I started practising Female Genital Mutilation (FGM) just after my elder sister passed away; she had also taken the knife after my mother died many years ago, and I was very proud to become a practitioner. It was very prestigious and had great social status to become an FGM practitioner in those days, as people used to view our family as one with honour and privilege.
I felt well respected in the community and people invited me everywhere to attend ceremonies. But now I believe it was purely traditional beliefs and nothing more.
I abandoned the practice 6 years ago, but I was confidentially practising it on children from the neighbourhood and on my close family until I was sensitised enough to be involved in Plan’s activities against female genital mutilation.
I feel regretful now about practising FGM for 20 years, as I wish I had known what I know now
Now I am a 100% activist against FGM. I attended many training sessions and meetings organised by Plan and I am working in my community to tell people everything l know about the practice. I know that FGM can lead to women having complications during birth and you can easily catch infections such as HIV and AIDS. I feel regretful now about practising FGM for 20 years, as l wish l had known what I know now.
We are doing a lot towards abandoning the practice but we still have a long way to go.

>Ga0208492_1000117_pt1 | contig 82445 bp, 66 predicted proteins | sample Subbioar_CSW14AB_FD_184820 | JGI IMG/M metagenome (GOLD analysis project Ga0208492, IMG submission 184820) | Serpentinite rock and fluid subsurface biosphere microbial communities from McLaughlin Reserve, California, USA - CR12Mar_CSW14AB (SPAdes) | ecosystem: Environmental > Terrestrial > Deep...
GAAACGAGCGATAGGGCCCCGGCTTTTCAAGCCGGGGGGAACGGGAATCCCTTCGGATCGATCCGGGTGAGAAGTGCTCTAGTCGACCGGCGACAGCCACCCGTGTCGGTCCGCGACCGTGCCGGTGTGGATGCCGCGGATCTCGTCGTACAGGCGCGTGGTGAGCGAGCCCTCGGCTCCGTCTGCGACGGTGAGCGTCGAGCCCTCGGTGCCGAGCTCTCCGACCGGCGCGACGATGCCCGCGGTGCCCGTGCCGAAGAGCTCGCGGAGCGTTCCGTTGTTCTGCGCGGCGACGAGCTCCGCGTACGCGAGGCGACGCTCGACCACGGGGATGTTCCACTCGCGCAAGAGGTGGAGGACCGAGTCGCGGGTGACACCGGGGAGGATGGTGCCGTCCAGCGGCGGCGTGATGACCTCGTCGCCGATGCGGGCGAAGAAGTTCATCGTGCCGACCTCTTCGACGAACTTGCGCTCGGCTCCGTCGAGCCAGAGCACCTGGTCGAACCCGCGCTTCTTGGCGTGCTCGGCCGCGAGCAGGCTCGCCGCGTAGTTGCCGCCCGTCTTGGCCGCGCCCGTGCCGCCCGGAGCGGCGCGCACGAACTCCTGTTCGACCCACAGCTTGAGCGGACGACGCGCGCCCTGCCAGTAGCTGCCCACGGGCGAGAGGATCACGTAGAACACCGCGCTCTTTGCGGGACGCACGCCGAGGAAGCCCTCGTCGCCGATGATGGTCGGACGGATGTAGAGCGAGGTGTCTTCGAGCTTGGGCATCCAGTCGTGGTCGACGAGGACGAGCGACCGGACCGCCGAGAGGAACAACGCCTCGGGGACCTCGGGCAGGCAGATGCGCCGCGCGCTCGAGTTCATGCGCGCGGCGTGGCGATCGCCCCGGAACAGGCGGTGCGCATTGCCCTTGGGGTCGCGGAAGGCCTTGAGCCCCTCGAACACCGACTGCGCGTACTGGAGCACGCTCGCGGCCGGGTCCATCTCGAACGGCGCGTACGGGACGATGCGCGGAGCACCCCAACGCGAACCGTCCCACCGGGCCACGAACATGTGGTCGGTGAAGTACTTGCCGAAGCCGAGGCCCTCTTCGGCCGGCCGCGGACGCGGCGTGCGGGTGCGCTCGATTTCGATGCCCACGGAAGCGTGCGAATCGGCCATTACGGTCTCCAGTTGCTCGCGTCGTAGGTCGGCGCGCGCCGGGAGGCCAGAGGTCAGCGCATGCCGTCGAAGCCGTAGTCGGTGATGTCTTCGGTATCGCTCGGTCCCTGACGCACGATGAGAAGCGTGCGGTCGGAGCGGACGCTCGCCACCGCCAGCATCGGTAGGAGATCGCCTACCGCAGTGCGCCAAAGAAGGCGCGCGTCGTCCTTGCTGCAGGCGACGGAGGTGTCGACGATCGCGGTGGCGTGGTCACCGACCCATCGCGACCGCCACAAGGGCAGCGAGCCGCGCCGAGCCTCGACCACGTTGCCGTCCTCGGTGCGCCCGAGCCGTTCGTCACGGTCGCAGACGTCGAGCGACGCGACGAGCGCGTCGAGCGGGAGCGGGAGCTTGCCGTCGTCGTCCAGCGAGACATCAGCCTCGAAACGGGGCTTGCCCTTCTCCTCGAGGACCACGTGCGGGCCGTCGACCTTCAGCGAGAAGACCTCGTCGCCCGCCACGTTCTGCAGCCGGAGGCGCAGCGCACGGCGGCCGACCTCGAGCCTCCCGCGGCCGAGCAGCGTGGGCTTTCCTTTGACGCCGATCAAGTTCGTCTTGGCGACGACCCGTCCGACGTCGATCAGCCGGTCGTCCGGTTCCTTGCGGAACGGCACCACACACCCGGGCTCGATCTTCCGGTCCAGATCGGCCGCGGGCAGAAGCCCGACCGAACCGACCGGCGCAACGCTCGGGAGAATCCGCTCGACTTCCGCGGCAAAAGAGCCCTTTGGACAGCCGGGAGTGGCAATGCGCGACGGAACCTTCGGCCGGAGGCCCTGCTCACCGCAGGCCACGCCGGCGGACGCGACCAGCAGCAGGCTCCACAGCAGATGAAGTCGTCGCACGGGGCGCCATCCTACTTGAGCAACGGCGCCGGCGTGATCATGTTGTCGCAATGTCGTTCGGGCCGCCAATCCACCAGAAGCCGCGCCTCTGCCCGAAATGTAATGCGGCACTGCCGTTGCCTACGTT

Give up the knife
Most of the people remain in the practice because it’s lucrative and at a community level practitioners are considered having spiritual power that makes them strong in the community and they are respected by both men and women. Due to this power they are often part of the decision making processes.
Since I left the knife, I have been selling fruits and vegetables to make a small income. Many people are afraid to do this, but I am working to convince as many as I can to give up the knife.
- 140 million girls and women worldwide have undergone FGM
- Involves the partial or total removal of the external female genitalia
- Mostly performed on girls between infancy and age 15
- Can cause severe bleeding, infertility, infections and increase risk of newborn deaths*
Plan works to raise awareness of FGM and change attitudes through a number of approaches - including outreach to religious leaders, community leaders, FGM practitioners, youth and parents.
* Facts from WHO. Plan is not responsible for the content on external websites.